Financial services organizations that are ready to embrace the possibilities of open banking need the tools to do it. Some choose to build up their own open banking infrastructure, while others prefer to purchase a dedicated solution.
In this video, Karen Holmes, Open Banking Product Marketing Director at Axway, discusses some of the necessary components in an open banking solution and whether it makes more sense to buy a specialized solution or build it yourself depending on your needs.
“First off, let's just define what open banking is, what we're trying to do. The definition of open banking is securely sharing customer data with third parties, fintechs, via a common, standard API. That's what you're trying to do.
And the benefit is to your customers who can maybe have access to a centralized view of their finances, or easily secure a loan.
So, what are the components you need to actually build?
First off, you need to be discoverable by the fintech community. You need to build a developer portal or a marketplace where you can show your APIs that you've created so that they’re easily discoverable by the fintech community and easily consumed.
You’ll have the documentation, you’ll expose all your APIs in an orderly fashion… once you've done that, what are these APIs?
One of the most foundational elements of open banking is that you need a standardized API.
In North America and in the U.S., we're specifically focused on the FDX (Financial Data Exchange) as the prevailing standard. That changes two times a year, so you have to manage that and keep that current.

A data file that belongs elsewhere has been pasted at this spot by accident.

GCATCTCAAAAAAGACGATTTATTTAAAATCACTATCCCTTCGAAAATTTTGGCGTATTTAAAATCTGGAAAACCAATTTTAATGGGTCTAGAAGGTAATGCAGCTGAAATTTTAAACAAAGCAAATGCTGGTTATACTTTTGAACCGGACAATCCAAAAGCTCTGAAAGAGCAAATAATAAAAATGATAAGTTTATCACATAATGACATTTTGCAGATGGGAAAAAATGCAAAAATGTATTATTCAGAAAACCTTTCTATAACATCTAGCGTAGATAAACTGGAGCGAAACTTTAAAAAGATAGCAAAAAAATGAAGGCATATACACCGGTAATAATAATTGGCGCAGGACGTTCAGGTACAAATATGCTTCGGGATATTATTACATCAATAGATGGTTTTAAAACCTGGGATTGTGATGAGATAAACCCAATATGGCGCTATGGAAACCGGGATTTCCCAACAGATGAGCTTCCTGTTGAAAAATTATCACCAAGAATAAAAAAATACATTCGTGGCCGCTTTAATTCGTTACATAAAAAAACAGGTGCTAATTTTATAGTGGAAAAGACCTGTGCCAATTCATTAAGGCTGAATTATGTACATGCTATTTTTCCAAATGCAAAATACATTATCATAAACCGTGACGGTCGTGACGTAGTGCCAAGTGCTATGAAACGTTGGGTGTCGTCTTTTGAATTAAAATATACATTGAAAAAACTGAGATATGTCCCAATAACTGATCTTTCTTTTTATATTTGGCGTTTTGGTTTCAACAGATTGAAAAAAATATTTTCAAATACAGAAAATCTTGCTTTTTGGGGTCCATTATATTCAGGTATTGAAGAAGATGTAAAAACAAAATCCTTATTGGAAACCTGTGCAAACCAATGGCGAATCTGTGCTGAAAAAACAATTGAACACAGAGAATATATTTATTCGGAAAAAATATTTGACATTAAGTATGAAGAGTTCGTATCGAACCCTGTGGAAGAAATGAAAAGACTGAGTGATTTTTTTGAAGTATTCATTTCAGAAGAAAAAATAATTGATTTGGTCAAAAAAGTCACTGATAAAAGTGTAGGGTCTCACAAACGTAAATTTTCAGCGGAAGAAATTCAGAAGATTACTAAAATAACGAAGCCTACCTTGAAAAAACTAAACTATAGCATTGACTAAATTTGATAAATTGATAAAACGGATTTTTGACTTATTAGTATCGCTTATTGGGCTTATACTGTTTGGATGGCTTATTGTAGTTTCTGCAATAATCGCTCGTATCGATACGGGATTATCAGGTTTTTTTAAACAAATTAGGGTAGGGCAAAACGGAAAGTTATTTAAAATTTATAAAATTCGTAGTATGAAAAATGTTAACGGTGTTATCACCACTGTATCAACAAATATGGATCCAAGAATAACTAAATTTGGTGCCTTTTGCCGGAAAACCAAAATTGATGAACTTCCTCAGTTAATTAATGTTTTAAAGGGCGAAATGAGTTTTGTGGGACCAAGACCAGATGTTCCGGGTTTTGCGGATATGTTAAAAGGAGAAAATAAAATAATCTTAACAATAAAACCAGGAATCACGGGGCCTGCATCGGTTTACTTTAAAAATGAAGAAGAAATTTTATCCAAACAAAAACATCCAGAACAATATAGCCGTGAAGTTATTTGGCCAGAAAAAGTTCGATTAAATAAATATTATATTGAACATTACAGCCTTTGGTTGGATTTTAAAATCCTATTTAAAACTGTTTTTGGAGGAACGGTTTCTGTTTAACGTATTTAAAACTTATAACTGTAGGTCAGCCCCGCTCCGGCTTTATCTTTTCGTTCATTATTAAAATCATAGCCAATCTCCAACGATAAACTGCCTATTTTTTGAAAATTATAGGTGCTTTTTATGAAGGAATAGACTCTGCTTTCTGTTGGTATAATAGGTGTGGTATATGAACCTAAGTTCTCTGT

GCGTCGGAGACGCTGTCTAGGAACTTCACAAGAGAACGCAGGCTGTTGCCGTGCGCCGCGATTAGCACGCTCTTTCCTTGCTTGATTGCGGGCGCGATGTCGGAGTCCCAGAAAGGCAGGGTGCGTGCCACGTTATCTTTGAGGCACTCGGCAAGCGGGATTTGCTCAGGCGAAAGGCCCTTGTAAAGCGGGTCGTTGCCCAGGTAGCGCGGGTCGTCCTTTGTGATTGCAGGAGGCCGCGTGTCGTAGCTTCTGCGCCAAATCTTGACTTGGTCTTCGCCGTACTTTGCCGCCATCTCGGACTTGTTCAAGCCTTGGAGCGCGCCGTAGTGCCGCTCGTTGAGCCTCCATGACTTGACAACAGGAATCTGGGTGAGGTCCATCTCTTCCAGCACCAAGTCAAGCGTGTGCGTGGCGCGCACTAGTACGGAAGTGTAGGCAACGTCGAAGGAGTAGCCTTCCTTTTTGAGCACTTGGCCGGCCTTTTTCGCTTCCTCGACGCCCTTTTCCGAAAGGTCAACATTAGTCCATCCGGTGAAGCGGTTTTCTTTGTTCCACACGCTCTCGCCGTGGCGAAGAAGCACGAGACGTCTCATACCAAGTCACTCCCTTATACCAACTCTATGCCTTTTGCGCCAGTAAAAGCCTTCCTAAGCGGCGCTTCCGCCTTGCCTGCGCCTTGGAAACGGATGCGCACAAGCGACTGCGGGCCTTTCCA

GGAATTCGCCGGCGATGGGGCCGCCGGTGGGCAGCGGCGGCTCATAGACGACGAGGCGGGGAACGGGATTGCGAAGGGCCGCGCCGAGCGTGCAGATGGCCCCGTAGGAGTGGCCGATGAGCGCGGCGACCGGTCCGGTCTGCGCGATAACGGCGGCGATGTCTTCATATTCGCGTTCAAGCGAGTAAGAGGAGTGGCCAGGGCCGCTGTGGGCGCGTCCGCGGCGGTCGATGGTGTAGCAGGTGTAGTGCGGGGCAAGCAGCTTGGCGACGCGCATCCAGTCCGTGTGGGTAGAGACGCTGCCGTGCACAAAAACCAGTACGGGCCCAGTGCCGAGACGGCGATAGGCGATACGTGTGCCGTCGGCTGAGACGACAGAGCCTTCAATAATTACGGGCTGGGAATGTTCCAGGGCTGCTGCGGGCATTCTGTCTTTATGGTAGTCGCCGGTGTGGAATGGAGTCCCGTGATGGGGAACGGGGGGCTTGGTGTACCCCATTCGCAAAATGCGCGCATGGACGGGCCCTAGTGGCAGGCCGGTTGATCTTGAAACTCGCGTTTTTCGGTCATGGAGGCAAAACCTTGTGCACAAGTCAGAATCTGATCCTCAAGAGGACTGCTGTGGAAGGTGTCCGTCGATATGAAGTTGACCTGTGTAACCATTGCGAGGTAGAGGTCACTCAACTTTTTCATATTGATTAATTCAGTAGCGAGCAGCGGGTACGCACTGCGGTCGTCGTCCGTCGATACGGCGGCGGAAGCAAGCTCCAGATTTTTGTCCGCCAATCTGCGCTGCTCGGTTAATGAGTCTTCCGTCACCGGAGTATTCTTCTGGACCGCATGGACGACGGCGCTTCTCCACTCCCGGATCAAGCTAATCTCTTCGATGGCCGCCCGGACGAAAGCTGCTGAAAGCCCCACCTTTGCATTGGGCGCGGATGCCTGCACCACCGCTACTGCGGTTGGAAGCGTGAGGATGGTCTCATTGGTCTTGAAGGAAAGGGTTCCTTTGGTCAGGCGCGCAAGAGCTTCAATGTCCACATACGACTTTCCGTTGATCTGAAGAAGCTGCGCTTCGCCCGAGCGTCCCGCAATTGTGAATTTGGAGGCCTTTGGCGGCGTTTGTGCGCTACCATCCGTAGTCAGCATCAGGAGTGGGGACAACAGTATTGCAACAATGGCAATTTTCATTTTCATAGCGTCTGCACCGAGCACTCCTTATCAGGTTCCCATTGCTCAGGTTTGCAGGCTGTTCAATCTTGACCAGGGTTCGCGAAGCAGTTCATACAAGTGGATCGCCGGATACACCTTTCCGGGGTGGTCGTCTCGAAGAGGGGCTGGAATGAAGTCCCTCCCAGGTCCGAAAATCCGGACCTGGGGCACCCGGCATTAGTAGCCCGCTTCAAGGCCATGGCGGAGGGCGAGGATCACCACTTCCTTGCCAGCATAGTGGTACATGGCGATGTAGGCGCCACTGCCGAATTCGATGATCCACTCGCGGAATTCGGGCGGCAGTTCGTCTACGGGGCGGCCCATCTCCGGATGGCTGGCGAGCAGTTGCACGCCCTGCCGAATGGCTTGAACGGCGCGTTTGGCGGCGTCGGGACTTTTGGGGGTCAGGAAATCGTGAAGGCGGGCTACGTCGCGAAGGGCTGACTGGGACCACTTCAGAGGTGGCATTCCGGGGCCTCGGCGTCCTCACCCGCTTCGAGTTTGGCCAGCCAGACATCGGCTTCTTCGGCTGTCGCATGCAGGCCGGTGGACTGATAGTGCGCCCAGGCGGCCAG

And there are always new security updates such as FAPI2, which they're starting to roll out.
The third leg of this is, how do you control access to your customer data? What you need is some kind of integrated consent management. So, either granting access or revoking access, you have to make sure that you're controlling the flow of this confidential data.
These components are available, and you can build that yourself. So why would you buy it instead of building it yourself?
One thing, as I mentioned earlier, is keeping current on the current FDX standard – it changes twice a year. There’s also conformance testing that they're starting to roll out, how do you adhere to that?
And then, there’s speeding time to delivery. These projects tend to languish, so how do you move up the project delivery timeline, eliminate risk...
Ultimately, it’s allowing financial services such as banks and credit unions to focus on what they do, which is taking care of their customers’ money. Do what they do best, not focusing on IT or managing their technology.”
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